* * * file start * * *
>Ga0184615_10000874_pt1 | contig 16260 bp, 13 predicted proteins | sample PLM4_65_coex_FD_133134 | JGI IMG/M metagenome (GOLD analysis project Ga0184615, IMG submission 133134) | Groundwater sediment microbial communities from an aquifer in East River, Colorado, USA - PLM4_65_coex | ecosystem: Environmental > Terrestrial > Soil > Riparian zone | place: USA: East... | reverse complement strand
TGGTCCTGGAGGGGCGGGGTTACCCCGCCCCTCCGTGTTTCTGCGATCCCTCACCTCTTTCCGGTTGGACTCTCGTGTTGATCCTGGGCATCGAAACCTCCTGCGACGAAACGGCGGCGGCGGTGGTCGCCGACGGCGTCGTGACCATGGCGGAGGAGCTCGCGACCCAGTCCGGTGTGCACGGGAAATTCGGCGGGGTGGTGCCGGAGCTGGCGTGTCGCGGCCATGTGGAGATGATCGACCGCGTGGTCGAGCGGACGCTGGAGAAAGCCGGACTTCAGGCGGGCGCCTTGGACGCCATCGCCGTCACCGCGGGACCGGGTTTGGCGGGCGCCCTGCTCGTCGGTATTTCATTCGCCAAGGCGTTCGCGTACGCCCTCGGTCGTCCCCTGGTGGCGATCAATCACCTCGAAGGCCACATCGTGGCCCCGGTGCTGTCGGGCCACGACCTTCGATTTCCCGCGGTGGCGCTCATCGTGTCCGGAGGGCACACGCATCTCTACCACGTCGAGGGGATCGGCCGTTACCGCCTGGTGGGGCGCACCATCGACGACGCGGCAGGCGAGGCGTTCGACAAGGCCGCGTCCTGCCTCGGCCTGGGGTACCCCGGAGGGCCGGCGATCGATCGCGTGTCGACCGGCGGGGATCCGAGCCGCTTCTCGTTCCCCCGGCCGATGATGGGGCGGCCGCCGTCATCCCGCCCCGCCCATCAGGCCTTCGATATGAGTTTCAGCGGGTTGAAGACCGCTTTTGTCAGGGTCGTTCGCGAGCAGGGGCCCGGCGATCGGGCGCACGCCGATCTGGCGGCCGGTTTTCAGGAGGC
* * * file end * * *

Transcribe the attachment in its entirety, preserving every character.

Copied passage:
>Ga0184615_10000874_pt1 | contig 16260 bp, 13 predicted proteins | sample PLM4_65_coex_FD_133134 | JGI IMG/M metagenome (GOLD analysis project Ga0184615, IMG submission 133134) | Groundwater sediment microbial communities from an aquifer in East River, Colorado, USA - PLM4_65_coex | ecosystem: Environmental > Terrestrial > Soil > Riparian zone | place: USA: East... | reverse complement strand
TGGTCCTGGAGGGGCGGGGTTACCCCGCCCCTCCGTGTTTCTGCGATCCCTCACCTCTTTCCGGTTGGACTCTCGTGTTGATCCTGGGCATCGAAACCTCCTGCGACGAAACGGCGGCGGCGGTGGTCGCCGACGGCGTCGTGACCATGGCGGAGGAGCTCGCGACCCAGTCCGGTGTGCACGGGAAATTCGGCGGGGTGGTGCCGGAGCTGGCGTGTCGCGGCCATGTGGAGATGATCGACCGCGTGGTCGAGCGGACGCTGGAGAAAGCCGGACTTCAGGCGGGCGCCTTGGACGCCATCGCCGTCACCGCGGGACCGGGTTTGGCGGGCGCCCTGCTCGTCGGTATTTCATTCGCCAAGGCGTTCGCGTACGCCCTCGGTCGTCCCCTGGTGGCGATCAATCACCTCGAAGGCCACATCGTGGCCCCGGTGCTGTCGGGCCACGACCTTCGATTTCCCGCGGTGGCGCTCATCGTGTCCGGAGGGCACACGCATCTCTACCACGTCGAGGGGATCGGCCGTTACCGCCTGGTGGGGCGCACCATCGACGACGCGGCAGGCGAGGCGTTCGACAAGGCCGCGTCCTGCCTCGGCCTGGGGTACCCCGGAGGGCCGGCGATCGATCGCGTGTCGACCGGCGGGGATCCGAGCCGCTTCTCGTTCCCCCGGCCGATGATGGGGCGGCCGCCGTCATCCCGCCCCGCCCATCAGGCCTTCGATATGAGTTTCAGCGGGTTGAAGACCGCTTTTGTCAGGGTCGTTCGCGAGCAGGGGCCCGGCGATCGGGCGCACGCCGATCTGGCGGCCGGTTTTCAGGAGGC